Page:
It's been two weeks since one of the Ukrainian political prisoners in Russia, [filmmaker] Oleg Sentsov, went on hunger strike. He's been in Russian Siberian prisons for four years already. As somebody who has fought for justice for Sergei Magnitsky, who was in a Russian prison but unfortunately passed away, what would you say? When we talk to the government here, they say that everything that is possible has been done. Are there other things that could be done to pressure the Kremlin to free these political prisoners? And to what extent could the Magnitsky Act be a tool for doing this?

First of all, let me say that what's happened to Oleg Sentsov is an absolutely horrific travesty of justice. This man shouldn't be in jail, his life shouldn't be at risk, and those people who put him in jail, and put his life at risk in the Russian Federation should face the harshest possible consequences, including being added to the Magnitsky list. It's an obvious, clear abuse and a case that warrants the highest attention. As far as the Ukrainian government is concerned, they're not being truthful. The Ukrainian government has an opportunity, right now, to adopt the Magnitsky Act. The Magnitsky Act is going through the Ukrainian parliament; it's stuck in the Ukrainian parliament. The government could, at any moment, start to use the Magnitsky sanctions process even before the Magnitsky law goes through the Ukrainian parliament to sanction people involved in human rights abuses. The Ukrainian parliament, or the Ukrainian government, should do that as a matter of urgency against those people involved in the false arrest and persecution of Oleg Sentsov. 

Photo credit: The Aspen Institute

Let's go into detail. When we started communicating with government representatives, we wanted them to say what exactly they could do, how the procedure works. Their general response is that, yes, they should do it, but it ends with them saying that they will look into it. What are the exact steps that various officials could take to pressure Russia using the Magnitsky Act?

Basically, it's very straightforward. Who are the prosecutors, who are the investigators and who are the judges who have illegally taken Oleg Sentsov hostage and persecuted him over the last four years? Their names are on documents, there's no mystery as to who these people are. Those people should be immediately named and banned from entering into Ukraine, and if they have any assets in Ukraine, those assets should be frozen. If there are any legal issues about doing that, then the Ukrainian government should immediately take over the legislation, the Magnitsky legislation in Ukraine, and push it through as a government initiative, instead of as a parliamentary initiative, and put it in place. The Ukrainian government has not done all that they could for Oleg Sentsov. This is something they could do, this is something they should do for Oleg Sentsov. This is something they should do to the people who killed Sergei Magnitsky and other victims.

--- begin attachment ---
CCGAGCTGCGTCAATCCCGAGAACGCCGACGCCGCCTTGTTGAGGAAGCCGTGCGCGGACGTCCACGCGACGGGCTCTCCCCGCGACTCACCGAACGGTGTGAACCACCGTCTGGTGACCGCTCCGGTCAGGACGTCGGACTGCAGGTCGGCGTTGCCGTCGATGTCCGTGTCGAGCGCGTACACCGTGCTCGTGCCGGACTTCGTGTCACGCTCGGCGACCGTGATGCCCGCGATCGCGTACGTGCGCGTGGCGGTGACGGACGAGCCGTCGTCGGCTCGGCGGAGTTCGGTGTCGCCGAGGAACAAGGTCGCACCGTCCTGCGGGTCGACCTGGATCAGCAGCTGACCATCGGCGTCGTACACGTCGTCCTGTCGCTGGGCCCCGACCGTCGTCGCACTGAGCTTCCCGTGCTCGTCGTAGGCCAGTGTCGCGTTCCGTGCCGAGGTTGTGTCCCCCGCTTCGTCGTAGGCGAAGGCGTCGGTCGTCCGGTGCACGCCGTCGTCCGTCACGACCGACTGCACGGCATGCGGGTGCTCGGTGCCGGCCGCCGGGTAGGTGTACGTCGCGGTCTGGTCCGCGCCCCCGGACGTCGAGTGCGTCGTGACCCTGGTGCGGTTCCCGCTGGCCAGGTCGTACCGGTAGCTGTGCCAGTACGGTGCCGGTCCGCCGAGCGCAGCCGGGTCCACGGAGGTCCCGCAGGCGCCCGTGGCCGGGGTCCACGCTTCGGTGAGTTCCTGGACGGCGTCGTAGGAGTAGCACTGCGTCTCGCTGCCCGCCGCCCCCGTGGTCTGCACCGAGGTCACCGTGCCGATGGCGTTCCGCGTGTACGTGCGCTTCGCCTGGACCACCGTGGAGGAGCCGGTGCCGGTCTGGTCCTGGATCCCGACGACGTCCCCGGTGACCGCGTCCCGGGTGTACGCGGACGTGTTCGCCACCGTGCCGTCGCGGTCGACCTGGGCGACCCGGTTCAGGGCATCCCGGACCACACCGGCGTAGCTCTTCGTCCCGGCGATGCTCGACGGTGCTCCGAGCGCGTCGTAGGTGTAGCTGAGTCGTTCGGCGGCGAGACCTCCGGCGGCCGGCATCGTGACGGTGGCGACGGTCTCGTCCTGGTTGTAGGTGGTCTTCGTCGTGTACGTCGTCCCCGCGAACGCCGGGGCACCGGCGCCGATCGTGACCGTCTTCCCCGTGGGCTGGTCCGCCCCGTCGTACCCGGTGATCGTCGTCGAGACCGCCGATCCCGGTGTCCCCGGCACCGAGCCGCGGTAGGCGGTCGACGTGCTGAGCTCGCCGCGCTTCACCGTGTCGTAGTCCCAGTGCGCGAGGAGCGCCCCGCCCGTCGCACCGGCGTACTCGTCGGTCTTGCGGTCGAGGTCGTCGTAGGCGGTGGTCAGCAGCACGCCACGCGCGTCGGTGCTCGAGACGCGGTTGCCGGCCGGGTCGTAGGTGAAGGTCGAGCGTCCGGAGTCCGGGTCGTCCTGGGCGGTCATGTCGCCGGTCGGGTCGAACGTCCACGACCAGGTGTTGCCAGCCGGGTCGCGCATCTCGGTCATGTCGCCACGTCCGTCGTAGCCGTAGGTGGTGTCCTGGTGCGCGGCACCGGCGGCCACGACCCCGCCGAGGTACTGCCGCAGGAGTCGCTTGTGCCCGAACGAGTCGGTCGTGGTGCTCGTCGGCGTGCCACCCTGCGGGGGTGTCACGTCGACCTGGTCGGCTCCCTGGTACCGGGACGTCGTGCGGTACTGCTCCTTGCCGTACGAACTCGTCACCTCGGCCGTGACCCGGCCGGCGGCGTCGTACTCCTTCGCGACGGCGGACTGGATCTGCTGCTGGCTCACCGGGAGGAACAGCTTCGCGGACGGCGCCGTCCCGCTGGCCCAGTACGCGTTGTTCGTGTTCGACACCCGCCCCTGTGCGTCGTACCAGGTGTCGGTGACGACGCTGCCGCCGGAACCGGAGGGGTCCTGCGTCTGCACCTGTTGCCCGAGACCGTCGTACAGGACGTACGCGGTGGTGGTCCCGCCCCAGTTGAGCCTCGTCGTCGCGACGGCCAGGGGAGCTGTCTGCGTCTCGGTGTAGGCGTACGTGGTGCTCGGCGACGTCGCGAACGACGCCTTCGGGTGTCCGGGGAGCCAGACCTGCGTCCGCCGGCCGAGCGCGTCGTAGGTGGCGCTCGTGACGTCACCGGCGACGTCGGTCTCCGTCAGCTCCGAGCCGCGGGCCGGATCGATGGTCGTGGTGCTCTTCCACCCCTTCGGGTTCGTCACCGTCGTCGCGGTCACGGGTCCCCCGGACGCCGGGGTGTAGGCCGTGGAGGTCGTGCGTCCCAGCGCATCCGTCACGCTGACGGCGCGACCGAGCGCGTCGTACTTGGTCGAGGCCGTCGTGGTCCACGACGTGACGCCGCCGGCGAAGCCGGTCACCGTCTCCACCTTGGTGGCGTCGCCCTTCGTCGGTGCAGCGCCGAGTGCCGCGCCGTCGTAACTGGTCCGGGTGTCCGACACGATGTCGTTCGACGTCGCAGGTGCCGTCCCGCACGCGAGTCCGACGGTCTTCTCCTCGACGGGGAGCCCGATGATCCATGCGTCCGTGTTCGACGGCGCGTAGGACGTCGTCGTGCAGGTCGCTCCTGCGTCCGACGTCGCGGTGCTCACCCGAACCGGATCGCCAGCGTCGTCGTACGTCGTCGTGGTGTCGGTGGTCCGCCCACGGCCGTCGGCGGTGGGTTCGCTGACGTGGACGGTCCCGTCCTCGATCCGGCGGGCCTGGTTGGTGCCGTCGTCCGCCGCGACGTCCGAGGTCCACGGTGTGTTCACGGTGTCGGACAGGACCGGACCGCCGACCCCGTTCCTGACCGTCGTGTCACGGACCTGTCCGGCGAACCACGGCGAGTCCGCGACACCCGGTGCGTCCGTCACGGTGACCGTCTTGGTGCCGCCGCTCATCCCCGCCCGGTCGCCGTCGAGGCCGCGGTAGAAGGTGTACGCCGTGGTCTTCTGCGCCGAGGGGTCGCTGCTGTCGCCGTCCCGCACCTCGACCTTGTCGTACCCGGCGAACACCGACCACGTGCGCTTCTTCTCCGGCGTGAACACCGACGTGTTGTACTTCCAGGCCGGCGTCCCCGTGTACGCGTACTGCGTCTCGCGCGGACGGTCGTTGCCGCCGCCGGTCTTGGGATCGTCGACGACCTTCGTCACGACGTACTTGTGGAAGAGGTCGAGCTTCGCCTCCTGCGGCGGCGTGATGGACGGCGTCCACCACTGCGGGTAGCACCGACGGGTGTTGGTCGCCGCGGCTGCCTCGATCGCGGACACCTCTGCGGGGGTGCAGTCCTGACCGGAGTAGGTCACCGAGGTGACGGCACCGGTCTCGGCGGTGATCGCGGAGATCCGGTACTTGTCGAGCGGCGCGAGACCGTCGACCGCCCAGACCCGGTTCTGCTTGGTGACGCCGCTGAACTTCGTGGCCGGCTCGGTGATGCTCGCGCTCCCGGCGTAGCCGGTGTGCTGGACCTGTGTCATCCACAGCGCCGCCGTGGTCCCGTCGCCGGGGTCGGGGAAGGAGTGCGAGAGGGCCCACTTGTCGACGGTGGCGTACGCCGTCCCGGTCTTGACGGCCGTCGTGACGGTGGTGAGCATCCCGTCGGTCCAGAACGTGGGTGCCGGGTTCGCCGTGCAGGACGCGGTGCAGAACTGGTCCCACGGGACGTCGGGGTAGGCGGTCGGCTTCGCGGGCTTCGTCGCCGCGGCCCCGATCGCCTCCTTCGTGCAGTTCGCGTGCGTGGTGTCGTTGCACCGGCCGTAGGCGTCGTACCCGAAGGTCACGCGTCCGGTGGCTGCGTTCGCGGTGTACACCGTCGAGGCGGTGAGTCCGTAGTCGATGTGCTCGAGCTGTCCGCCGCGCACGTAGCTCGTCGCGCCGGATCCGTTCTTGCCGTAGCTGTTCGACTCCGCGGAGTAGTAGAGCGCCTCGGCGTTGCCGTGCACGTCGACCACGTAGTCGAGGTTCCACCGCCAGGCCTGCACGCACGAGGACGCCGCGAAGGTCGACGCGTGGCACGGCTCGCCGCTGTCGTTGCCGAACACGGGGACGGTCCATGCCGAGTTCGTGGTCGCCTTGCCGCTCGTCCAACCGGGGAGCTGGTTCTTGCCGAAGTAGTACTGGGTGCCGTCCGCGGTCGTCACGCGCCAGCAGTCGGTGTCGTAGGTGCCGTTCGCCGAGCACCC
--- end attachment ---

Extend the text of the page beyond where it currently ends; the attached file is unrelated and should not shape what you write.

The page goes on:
And how does it work with the United States and Canada? Human rights lawyers may listen to this interview and consider some of these actions, since pressure from the Ukrainian side toward the Russian Federation could be seen as less efficient. Maybe those people are more concerned about not traveling to the United States or Canada.

First of all, I would say that Ukraine is in no position to demand that the United States bans them from travelling if Ukraine still allows them to travel. So the first thing that Ukraine should do is put its money where its mouth is. As far as the United States is concerned, absolutely -- the family members, and advocates, and lawyers of Oleg Sentsov should immediately travel to Washington. They should submit documents to the State Department and the Treasury Department of the names of the people in the [Russian] investigator's office, in the prosecutor's office and in the court who have been involved in Oleg Sentsov's persecution. The US requires those real documents, those documents are easily provided, and those documents should make a very plausible and credible case that those people should be sanctioned under the Magnitsky Act.

The St. Petersburg International Economic Forum is starting this week. The Russian media are saying there will be thousands of visitors from abroad, but there are some warnings to foreign investors traveling to Russia. To what extent would the UK like to get back to “business as usual”? We’ve been hearing mixed messages – some say that they want business to return to normal, to trade and cooperate with Russia, for the sanctions to be removed. Does this sentiment really exist? And what would you say to potential investors?

First of all, it's complete nonsense. If you look at the amount of foreign direct investment in Russia, it's dropped by 95% since the invasion of Crimea. It's just not true that there's huge demand from foreign investors. The second thing that I would say is that any foreign investor who has done any homework at all would understand that there's a very high probability of you losing your money, of having people working for you being arrested and potentially getting killed. No normal foreign investor would take those risks. I don't know who these thousands of people are, but they're not the mainstream of the world, and they don't make up a large quantity of investment from abroad into Russia.   

/By Nataliya Gumenyuk